Pete also said: "Furthermore, your example entails only one piece of music.  Can you name any other piece of absolute music that might register a similar type of universal reaction among 99.9% of the listeners?"

No, because horse gallops are very concrete and very hard to confuse with any other phenomenon on the concrete level. So, horse gallops are more like the dots in abstract cartoons. It's not likely that  anyone would mistakenly identify either the semblance of horse galloping or the semblance of agents pursuing goals and contenting with or cooperating with one another. (The experiments did not result in people interpreting the cartoon dots as being a knight or a soldier &c -- just a person trying to get somewhere, with aid from another dot, and interference from still another dot.)

On the other hand, for instance, something like the "struggle" of a melody to "assert" itself and "reach its goals" is very abstract, and it doesn't sound like some concrete struggle as much as it does the abstracted essence of a struggle. People listening to this musical process often attach specific imagery that is drawn up from their own subconscious, and these specifics can differ from person to person. What they all have in common, though, is the element of struggle, which is the "universal" element. Children, in particular, would have trouble identifying the abstraction of "struggle," while adults would be more likely to identify the universal involved, especially if asked to set aside specific imagery and state the meaning of what they hear in most general terms.

Best regards,
Roger Bissell




Post 62

Thursday, October 14, 2004 - 11:14amSanction this postReply
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Roger,

RE: post 58.

"It doesn't matter that the music isn't "about" horses galloping in its ~opera~ setting."

Should I take this as a confession that art is not about the artists's metaphysical values judgments? That puts quite a crimp on Rand's definition. Maybe art is whatever kid's want it to be. Interesting.

Fred



Post 63

Thursday, October 14, 2004 - 1:54pmSanction this postReply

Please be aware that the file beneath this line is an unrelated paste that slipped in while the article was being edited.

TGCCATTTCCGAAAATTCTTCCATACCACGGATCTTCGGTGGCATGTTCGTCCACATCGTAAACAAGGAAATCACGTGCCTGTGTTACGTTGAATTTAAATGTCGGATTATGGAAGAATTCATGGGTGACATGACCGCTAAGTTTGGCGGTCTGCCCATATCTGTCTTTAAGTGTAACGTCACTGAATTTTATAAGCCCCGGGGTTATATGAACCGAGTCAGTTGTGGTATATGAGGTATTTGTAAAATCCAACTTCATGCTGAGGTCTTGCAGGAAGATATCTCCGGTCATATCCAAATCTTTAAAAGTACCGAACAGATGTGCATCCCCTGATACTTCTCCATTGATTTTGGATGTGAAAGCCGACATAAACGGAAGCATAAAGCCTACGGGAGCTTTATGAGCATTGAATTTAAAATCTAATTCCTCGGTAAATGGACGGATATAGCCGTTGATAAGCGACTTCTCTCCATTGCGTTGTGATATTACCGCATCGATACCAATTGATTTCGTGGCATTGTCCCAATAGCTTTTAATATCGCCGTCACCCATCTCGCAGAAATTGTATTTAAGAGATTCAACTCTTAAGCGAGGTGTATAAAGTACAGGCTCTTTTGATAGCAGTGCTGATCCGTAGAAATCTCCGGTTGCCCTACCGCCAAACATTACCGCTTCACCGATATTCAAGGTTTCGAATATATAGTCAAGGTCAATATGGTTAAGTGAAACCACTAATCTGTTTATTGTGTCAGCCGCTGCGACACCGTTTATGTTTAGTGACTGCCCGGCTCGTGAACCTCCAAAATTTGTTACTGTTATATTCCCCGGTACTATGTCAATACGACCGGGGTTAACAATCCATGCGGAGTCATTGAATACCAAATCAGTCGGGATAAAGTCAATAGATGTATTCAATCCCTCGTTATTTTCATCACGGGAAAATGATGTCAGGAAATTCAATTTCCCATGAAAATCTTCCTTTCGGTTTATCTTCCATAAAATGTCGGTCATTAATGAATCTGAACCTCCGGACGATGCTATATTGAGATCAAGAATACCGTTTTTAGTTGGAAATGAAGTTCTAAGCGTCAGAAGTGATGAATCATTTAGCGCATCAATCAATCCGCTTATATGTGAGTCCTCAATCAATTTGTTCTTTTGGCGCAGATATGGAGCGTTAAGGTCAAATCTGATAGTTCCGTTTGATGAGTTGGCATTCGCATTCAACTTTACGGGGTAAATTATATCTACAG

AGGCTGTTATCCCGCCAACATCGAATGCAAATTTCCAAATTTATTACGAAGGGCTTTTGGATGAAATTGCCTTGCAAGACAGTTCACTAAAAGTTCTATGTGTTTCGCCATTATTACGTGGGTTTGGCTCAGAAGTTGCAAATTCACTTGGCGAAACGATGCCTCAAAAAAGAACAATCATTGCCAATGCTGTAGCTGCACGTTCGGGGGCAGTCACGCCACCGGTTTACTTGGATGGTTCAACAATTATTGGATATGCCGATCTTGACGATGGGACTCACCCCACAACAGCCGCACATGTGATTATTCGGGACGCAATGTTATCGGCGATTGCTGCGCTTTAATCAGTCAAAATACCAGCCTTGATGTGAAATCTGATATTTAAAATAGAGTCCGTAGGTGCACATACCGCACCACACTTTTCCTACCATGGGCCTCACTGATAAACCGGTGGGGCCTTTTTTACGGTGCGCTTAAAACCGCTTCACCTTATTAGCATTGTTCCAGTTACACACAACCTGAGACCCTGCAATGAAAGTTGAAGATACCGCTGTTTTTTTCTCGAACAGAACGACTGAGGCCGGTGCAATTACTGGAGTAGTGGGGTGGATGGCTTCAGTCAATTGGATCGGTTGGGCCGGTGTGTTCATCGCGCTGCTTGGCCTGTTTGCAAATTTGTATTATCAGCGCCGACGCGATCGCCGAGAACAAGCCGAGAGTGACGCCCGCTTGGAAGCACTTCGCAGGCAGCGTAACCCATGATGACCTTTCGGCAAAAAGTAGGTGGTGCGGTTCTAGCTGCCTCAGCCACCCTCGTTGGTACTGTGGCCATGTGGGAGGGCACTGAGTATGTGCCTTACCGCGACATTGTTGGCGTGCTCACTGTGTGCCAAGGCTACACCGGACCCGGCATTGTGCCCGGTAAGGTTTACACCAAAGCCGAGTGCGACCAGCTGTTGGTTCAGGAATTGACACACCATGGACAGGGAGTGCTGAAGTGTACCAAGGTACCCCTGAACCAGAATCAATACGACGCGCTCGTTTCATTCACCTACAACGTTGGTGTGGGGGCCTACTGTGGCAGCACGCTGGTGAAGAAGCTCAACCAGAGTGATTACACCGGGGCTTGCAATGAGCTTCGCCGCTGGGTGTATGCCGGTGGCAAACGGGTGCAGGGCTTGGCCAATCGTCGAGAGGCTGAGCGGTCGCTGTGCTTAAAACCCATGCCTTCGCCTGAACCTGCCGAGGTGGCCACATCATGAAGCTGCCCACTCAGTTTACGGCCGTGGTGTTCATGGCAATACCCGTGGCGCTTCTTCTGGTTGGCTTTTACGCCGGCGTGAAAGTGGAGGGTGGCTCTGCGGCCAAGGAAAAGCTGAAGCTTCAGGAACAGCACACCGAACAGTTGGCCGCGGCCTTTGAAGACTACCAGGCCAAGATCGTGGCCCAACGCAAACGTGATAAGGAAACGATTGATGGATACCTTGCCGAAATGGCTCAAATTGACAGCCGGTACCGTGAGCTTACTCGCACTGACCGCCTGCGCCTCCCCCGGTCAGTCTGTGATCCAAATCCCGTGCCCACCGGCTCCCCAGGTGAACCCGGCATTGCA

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Hey Fred! Very interesting thread.

Those who experience art like Curly are frustrating because there is so much more to the artistic experience than they realize! It's like giving a savage a check for $5,000,000.00 and him not knowing how to cash it. He likes to look at the check and hold it in his hand but he's missing out on the yacht and the supermodel wife.

In my experience, if a child hasn't experienced art in a profound way by age 15 or so it's not gonna happen. And by profound I mean experiencing the creative spirit that runs through the piece. That's what Curly is missing. Curly is focused on the technique of the work. He's saying, "Whoa, listen to that guy on the cello!" He's not "tuned in" to the essence of the piece.

Take Beethoven's Moonlight Sonata. I have a few different versions of it and I have no idea who is performing either one. And it doesn't matter. Even though the performers are world-class at putting their fingers here and there at the right instant, the technical aspects of the music are eclipsed by Beethoven's creativity.    




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Post 64

Thursday, October 14, 2004 - 11:02pmSanction this postReply
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This thread is really getting tangled. First, Fred claimed that The William Tell Overture isn't about horses galloping, and I took this true and wrote: "It doesn't matter that the music isn't "about" horses galloping in its ~opera~ setting." The kids ~hear~ it that way.

Then I researched the matter and found out that Rossini did indeed intend for the anapest rhythm to be heard as (connoting) the galloping hooves of horses. In his opera, it was to symbolize the cavalry, while in the much later Lone Ranger radio and tv program, it was to symbolize the LR's horse, Silver. (No wonder the kids hear it that way!)